1. They minimize workers’ exposure to hazardous motion.
The most obvious and commonly cited safety benefit of robots in the workplace is the opportunity to reduce workers’ exposure to mechanical hazards that pose a significant risk of injury or death. For example, instead of having workers expose their limbs to the hazards of moving sheet metal in and out of a 300-ton stamping press, a robot can assume that risk.
The usual method of dealing with these risks is to install functional safety components, such as light curtains, safety controllers, and the like. By changing the operation to a “no touch” environment, you can dramatically improve your workers’ safety by reducing their exposure to dangerous equipment.
2. They keep workers safe from general environmental hazards.
Beyond these more obvious and dramatic situations where there’s a point-specific risk, robots can improve safety when dealing with the more general environmental risk factors in a facility. For example, loud and excessive noise, high levels of dust, extreme temperatures, chemical exposure all represent insidious and persistent risks to workers.
Most of these risks can be moderated by the proper use of PPE and administrative controls. However, as any safety manager can tell you, these methods aren’t very effective, and they also require constant monitoring. Replacing operators in these environments allows companies to reduce or maybe even eliminate workers’ long-term exposure.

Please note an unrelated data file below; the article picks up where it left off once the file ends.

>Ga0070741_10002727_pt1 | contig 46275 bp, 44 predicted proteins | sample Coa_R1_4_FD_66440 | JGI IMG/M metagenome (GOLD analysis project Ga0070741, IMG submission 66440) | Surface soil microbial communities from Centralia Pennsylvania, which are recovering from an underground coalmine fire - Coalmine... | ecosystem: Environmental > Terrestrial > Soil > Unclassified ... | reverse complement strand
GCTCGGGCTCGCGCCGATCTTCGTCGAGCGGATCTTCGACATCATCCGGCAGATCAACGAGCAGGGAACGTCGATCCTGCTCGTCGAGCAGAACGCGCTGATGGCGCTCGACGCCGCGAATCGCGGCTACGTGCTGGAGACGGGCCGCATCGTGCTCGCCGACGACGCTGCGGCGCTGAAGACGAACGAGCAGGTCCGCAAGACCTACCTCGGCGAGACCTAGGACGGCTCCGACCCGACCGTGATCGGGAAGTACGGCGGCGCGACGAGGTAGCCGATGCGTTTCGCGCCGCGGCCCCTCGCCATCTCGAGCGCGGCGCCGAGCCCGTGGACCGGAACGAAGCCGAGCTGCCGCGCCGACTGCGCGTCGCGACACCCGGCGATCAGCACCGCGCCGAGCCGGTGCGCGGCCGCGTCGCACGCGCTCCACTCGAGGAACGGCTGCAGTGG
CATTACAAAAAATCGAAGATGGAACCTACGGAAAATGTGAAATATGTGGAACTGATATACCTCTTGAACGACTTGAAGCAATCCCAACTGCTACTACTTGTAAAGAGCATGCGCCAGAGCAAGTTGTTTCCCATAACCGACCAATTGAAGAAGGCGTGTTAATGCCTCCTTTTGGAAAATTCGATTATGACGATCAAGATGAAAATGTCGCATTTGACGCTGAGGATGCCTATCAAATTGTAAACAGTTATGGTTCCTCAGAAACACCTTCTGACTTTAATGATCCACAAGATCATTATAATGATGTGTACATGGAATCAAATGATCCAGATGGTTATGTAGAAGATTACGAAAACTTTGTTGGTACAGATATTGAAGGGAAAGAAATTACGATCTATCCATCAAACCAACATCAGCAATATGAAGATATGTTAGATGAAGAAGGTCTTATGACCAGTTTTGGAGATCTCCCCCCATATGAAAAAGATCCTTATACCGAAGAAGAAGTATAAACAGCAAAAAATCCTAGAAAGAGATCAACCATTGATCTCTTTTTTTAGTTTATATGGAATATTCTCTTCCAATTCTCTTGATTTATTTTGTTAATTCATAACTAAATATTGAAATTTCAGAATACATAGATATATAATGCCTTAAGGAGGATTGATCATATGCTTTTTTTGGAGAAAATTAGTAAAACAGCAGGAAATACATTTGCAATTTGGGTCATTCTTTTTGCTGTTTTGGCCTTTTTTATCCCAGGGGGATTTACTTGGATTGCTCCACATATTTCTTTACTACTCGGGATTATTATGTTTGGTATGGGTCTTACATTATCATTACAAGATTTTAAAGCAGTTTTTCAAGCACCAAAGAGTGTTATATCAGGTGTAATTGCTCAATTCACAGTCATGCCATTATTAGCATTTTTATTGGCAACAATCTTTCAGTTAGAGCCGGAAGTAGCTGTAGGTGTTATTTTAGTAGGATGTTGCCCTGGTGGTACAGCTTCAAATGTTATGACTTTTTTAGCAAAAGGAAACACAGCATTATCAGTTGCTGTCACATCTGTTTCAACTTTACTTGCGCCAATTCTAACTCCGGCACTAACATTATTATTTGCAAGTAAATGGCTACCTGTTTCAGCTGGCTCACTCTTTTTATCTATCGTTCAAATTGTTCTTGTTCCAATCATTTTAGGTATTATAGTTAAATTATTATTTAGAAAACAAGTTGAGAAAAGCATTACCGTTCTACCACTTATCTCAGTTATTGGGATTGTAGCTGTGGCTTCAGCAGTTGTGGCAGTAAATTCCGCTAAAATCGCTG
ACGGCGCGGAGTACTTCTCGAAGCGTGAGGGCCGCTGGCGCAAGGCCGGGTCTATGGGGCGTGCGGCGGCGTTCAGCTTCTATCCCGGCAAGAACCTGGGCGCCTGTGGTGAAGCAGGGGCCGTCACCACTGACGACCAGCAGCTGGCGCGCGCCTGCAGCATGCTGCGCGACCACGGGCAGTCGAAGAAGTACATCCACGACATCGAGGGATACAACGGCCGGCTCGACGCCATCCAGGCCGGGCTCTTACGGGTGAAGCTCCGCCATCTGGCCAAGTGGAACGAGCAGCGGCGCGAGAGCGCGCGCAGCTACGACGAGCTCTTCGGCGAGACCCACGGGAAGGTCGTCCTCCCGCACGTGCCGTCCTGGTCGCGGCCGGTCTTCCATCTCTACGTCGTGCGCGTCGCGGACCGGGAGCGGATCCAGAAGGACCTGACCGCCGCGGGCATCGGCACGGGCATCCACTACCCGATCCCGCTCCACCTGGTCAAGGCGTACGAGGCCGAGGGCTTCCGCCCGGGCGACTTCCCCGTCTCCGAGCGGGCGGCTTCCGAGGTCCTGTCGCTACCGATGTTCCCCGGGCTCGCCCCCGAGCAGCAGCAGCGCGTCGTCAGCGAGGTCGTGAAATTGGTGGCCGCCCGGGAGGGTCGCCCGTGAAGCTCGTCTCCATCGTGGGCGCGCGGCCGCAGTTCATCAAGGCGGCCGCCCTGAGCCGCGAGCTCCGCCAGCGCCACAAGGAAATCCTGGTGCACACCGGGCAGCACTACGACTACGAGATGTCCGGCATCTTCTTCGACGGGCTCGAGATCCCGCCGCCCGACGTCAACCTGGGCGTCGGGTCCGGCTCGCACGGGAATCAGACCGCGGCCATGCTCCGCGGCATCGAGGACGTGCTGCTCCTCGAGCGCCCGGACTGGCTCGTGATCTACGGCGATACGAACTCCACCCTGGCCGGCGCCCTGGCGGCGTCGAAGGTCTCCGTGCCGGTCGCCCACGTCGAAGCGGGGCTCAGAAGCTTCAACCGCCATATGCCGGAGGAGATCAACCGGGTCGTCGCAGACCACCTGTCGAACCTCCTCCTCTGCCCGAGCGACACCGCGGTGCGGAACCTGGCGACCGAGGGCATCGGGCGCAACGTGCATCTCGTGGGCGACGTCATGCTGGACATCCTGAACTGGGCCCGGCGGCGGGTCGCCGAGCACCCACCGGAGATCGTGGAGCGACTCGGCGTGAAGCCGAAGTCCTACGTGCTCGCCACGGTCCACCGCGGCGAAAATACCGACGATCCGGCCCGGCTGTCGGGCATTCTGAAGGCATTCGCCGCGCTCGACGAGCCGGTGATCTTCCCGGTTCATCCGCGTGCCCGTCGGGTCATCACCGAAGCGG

There’s also the added benefit of allowing safety managers to focus on other value-added activities rather than spending their days checking to see if workers have their earplugs and safety glasses on.
3. They reduce the risk of repetitive motion injuries.
Related to the general environmental risks, there’s an increased awareness of the risks posed to workers from ergonomic issues, especially those involving repetitive motion. Simple, repetitive tasks common to pick-and-place operations or minor assembly applications, such as installing screws, are the breeding ground for carpal tunnel or other repetitive motion injuries.
Companies often try to manage these risks via production quota limitations, task rotation or required worker exercises (such as stretching). Fortunately, robots are ideally suited for these types of tasks, and typically a basic SCARA robot can take over the pick-and-place or assembly operations with the greatest ergonomic risks.
4. They contribute to a greater awareness of safety in a facility.
Finally, there’s a renewed focus of creating a higher level of safety culture in the facility. A key element in having an effective safety culture in any plant is the general situational awareness of its employees. Unfortunately, many workers are engaged in repetitive tasks that breed compliancy and inattentiveness.
Workers’ minds can wander if their task is installing the same four bolts on an assembly line for an entire shift. If they become disengaged with their surroundings and then the unexpected happens, they’ll be less likely to notice impending hazards and slower to react to them. That general inattention may be the difference between a near miss and an injury.
Having a robot install those same four bolts for eight hours lets workers perform less monotonous and more engaging activities, which in turn increases their situational awareness and the general safety culture of the plant.
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